It’s October, and I’m living with my family in an ancient Moorish neighborhood called the Albayzin, in the miraculous city of Granada, in lovely southern Spain.
But in June I was lying in bed in Austin, Texas, at 3 a.m., staring at the ceiling, wondering if I could really put my children through this move. We were in the last joyful days of school. Every morning I watched my second grader enveloped by all his friends at drop-off, and my fourth grader confidentially navigate the hallways she’d known since kindergarten. I tearfully attended the charming little 5th grade “graduation” ceremony, knowing that my daughter would miss this moment entirely. I was going to pull my children out of their home and drag them 6000 miles away to plunk them into a school in which they would have no idea what was going on.
Worst. Mother. Ever.
At least, that was what the ceiling told me at 3 a.m.
To be fair, my kids should understand 50% of what is going on in their new school. They have been in Spanish dual-language since starting elementary at Becker, a sweet, tiny, 76-year-old school in south Austin. It was one of the flagship campuses for the district’s new dual-language program when it started in 2010. Fifty percent of their subjects are in Spanish. So what my children know is science Spanish, American social studies Spanish, very basic language arts Spanish and some classroom instruction (line up, sit down, etc). They play and socialize in English.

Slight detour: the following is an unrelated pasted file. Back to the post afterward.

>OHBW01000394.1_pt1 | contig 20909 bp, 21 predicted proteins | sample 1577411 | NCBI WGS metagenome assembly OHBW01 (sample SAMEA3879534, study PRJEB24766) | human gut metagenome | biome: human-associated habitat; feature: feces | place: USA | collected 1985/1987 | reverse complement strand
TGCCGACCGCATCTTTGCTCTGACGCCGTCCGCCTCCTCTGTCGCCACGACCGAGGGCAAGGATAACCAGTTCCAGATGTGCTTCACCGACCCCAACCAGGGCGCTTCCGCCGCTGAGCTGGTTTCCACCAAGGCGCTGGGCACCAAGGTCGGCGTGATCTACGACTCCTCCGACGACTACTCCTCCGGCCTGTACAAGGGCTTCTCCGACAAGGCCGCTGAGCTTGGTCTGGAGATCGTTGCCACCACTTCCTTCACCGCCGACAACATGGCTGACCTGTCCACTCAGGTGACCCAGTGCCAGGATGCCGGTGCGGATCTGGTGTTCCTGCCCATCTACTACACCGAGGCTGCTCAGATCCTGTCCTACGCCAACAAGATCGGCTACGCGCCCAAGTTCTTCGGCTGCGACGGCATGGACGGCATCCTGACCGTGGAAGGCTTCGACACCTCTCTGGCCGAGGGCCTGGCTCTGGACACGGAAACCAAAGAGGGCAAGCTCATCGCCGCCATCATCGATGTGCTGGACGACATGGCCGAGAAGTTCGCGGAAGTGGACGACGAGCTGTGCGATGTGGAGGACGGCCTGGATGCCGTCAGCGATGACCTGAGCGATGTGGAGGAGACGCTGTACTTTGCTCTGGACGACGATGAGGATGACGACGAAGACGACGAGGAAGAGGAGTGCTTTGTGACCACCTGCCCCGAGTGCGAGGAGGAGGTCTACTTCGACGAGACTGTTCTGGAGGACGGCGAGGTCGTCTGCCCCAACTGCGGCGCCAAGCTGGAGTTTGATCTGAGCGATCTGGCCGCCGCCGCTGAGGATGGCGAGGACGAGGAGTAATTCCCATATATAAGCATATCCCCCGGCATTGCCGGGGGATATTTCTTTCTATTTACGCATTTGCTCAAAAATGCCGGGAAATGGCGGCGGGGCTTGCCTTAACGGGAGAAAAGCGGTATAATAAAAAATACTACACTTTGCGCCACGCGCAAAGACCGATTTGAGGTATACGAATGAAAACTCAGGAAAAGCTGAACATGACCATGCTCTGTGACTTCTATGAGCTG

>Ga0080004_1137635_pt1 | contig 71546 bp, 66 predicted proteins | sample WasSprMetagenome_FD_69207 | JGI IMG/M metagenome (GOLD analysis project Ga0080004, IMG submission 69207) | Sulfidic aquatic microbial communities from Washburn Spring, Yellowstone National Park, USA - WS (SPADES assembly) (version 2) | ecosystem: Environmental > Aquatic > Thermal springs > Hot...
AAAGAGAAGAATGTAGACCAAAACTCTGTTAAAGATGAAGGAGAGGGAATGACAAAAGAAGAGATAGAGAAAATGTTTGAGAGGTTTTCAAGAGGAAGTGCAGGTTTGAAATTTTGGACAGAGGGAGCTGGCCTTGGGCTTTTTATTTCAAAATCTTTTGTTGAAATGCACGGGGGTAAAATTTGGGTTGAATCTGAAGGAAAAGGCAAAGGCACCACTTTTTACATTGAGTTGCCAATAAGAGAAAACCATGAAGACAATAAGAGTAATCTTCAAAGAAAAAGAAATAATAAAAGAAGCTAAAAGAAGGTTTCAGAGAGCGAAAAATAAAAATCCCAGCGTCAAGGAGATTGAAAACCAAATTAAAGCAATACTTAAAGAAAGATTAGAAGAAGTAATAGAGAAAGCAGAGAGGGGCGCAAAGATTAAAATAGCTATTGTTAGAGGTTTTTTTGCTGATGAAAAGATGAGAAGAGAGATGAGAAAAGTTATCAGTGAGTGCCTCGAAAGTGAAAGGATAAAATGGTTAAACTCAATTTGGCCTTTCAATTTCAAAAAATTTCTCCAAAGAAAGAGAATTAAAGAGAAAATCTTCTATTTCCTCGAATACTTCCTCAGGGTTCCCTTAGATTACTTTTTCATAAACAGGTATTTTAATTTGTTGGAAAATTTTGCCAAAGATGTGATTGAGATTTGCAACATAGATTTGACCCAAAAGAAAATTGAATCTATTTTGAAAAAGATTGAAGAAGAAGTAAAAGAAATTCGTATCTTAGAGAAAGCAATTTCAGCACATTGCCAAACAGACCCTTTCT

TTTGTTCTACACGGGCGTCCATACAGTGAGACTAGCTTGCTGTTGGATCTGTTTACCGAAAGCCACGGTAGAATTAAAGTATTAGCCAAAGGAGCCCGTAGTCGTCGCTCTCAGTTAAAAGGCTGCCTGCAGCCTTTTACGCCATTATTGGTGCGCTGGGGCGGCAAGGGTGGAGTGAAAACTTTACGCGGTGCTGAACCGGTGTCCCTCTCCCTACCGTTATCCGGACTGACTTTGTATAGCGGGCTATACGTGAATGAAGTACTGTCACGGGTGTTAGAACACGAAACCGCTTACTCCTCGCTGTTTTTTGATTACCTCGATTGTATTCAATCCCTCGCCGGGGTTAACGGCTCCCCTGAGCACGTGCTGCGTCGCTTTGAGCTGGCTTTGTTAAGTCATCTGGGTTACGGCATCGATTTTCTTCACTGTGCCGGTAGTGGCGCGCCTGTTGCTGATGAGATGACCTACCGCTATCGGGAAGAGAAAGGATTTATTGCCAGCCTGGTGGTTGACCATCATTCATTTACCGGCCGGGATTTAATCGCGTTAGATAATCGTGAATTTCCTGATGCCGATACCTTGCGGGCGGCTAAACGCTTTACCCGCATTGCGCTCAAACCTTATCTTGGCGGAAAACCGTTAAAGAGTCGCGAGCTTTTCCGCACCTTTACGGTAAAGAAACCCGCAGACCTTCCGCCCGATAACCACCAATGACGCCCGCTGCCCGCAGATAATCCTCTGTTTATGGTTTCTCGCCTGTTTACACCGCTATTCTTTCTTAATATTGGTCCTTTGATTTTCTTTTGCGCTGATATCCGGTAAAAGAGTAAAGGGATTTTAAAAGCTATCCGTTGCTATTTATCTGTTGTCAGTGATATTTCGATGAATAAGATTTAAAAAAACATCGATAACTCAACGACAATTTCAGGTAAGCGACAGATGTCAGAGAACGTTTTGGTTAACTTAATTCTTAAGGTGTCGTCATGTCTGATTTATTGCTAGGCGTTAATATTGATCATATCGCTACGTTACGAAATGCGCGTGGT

Well, that background is certainly better than throwing them in full immersion with no language skills at all. But how will they really survive in a 100% Spanish situation? Will they make any friends on a Spanish-only playground? Will they hate us forever? Why are we even doing this?
The short answer is: we’d regret not taking the chance. We’re very lucky in that my husband’s employers are allowing him to work remotely for a year and I can jump back into my job when we return. Though it’s really all about the timing. Middle school is only a year away. But right now our kids are happy just being with us. Right now they play together at home and take care of each other at school. Right now they’re old enough to remember and young enough to go along with a plan this crazy. There is no time like the present for an adventure, and no one else I’d rather experience it with.
So we dove into the long and exhausting process of getting passports and visas, renting our house, selling our car, packing and storing our belongings, dealing with our pets, finding a house in Spain, enrolling the kids in school, getting plane tickets, and basically putting our Austin lives on hold. Oh, and trying to practice Spanish.
We arrived in Granada a month before school started and put the kids in a half-day language school. After all, they’d been Spanish-free for two months. This helped them refresh their skills and also work on basic conversation (which they don’t teach in science and social studies). It also served to bolster the confidence of our youngest, who assured us that he knew absolutely no Spanish and understood nothing so there was no possible way he could go to school here in September. But after weeks of field trips, activities and excursions, as well as being constantly surrounded by Spanish, the arguing about school dwindled. It also helped immensely that they made some English-speaking friends who would be in their classes with them.